• 30. P2.5 b Look at the photograph and information and answer all the questions: Microwave heating works by heating the water in foods. The frequency used in microwave ovens optimally heats water molecules. The microwave energy is converted into heat energy of the water molecules, which in turn heat the other molecules in the food. That is why dry foods such as rice and pasta will not cook in a microwave unless they are in some water. Describe three safety features of the modern microwave oven ? Why is important that none of the microwave radiation is allowed to escape form within the microwave oven ? Explain why microwave ovens are not very good for cooking food items like sausages and bacon ? microwaves water molecules rotate Key concepts
  • 31. P2.5 Plenary Lesson summary: Decide whether the following statements are true or false : False True False True False True absorb transmit radiation microwave Microwaves typically use between 600 and 800 watts of electrical energy to rapidly heat foods in the kitchen, The great selling point of a microwave is that it is quick, cheap to buy, safe to use and does not alter the taste of most foods that it heats or cooks. Microwaves do have their limitations, for example they cannot brown a food product in the way that conventional grills can using infra red radiation. How Science Works: Friday 21 October 2011 Research into how mobile phone use microwaves to transfer information form the mobile phone to the base station and whether the microwaves sued by mobile poses a health risk to humans. Preparing for the next lesson: 3: Microwave radiation causes the molecules in food to vibrate and heat up ? 2: Water absorbs microwave radiation ? 1: Microwaves use radio waves to warm or heat foods ? In a ___________ some materials reflect ________ (metal objects), some materials _________ radiation (glasses and plates) and some materials __________ radiation (food containing water, fat or sugar).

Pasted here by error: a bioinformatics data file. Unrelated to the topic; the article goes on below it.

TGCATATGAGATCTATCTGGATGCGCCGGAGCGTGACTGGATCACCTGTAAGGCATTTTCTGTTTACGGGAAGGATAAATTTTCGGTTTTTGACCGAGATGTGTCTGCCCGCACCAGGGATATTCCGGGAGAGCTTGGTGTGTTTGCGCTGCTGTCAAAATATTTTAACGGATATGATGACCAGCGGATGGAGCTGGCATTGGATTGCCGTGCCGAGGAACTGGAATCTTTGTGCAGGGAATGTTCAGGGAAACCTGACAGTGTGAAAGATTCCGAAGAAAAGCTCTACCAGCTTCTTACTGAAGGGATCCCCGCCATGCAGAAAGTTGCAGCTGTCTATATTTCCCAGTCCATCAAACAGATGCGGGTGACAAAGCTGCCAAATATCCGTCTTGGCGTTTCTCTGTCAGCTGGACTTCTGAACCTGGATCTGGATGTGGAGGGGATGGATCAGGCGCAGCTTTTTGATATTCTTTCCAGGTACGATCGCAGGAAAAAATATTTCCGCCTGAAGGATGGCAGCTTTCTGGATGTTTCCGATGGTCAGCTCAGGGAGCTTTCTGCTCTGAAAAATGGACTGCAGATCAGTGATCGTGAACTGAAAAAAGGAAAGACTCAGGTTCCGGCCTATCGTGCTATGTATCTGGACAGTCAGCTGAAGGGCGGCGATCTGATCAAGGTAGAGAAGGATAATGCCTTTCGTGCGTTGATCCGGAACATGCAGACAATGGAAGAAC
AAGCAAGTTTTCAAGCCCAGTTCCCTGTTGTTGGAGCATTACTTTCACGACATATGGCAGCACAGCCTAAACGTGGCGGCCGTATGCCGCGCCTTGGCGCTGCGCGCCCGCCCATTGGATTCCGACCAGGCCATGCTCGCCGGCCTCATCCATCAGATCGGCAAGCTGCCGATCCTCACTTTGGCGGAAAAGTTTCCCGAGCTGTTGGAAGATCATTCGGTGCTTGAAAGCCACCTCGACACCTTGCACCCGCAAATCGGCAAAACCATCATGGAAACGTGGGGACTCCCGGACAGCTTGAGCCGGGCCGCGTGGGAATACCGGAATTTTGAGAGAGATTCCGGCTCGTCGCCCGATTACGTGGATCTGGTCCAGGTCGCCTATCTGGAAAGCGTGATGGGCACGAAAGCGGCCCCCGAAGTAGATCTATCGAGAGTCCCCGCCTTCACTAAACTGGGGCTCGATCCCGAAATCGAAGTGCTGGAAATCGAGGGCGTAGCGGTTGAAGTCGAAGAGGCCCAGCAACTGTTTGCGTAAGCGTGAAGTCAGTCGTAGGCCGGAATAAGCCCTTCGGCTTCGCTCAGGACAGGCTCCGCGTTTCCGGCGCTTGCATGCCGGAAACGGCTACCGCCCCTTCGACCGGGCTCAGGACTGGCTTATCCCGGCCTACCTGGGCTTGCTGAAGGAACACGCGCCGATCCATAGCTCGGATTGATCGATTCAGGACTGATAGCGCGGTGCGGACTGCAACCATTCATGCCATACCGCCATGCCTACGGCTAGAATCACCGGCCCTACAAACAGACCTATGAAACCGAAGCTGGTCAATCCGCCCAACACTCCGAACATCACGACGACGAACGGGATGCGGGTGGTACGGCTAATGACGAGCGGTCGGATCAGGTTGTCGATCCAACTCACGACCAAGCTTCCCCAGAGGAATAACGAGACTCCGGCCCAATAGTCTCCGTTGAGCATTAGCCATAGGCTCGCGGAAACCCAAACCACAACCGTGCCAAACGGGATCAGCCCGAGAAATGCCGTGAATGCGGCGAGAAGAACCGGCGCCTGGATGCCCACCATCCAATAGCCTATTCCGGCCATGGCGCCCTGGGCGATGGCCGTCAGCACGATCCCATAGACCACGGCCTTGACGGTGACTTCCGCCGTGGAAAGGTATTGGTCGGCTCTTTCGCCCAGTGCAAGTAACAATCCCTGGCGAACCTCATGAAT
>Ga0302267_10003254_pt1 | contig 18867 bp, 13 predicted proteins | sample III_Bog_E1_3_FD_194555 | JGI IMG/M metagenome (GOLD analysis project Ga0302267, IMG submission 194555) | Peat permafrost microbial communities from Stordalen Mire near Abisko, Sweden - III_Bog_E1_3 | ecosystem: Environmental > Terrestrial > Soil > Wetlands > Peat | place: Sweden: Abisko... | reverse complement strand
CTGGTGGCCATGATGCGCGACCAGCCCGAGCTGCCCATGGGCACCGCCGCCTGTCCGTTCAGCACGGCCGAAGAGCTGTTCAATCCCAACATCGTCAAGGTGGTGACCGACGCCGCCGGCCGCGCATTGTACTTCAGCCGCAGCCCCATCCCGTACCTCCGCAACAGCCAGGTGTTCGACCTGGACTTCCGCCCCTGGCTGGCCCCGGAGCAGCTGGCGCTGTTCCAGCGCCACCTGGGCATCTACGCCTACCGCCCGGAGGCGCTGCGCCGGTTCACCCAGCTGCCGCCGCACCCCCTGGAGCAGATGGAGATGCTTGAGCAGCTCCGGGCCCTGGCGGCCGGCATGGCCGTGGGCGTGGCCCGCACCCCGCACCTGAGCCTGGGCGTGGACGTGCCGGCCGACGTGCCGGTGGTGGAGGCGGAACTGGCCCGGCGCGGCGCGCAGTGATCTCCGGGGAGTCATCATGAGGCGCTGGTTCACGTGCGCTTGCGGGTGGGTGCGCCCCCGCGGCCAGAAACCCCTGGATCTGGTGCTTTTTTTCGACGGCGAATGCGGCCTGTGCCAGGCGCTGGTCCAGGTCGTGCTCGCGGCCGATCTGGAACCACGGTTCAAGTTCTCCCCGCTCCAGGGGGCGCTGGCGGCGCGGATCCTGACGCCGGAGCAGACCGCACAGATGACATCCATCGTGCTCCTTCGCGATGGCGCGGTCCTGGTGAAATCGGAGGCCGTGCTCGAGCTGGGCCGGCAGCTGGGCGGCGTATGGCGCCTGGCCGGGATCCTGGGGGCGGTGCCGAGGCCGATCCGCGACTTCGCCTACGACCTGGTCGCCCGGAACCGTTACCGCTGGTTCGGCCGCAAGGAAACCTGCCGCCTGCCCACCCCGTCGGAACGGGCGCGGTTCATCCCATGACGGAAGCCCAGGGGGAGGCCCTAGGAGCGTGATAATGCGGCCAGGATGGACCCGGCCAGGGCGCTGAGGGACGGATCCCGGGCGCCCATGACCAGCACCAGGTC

• 32. P2.6 Mobile phones and health ? Decide whether the following statements are true or false:
    • Lesson objectives
    • Understand how mobile phone use microwaves and whether the radiation from mobile phones can affects our health over short or long term use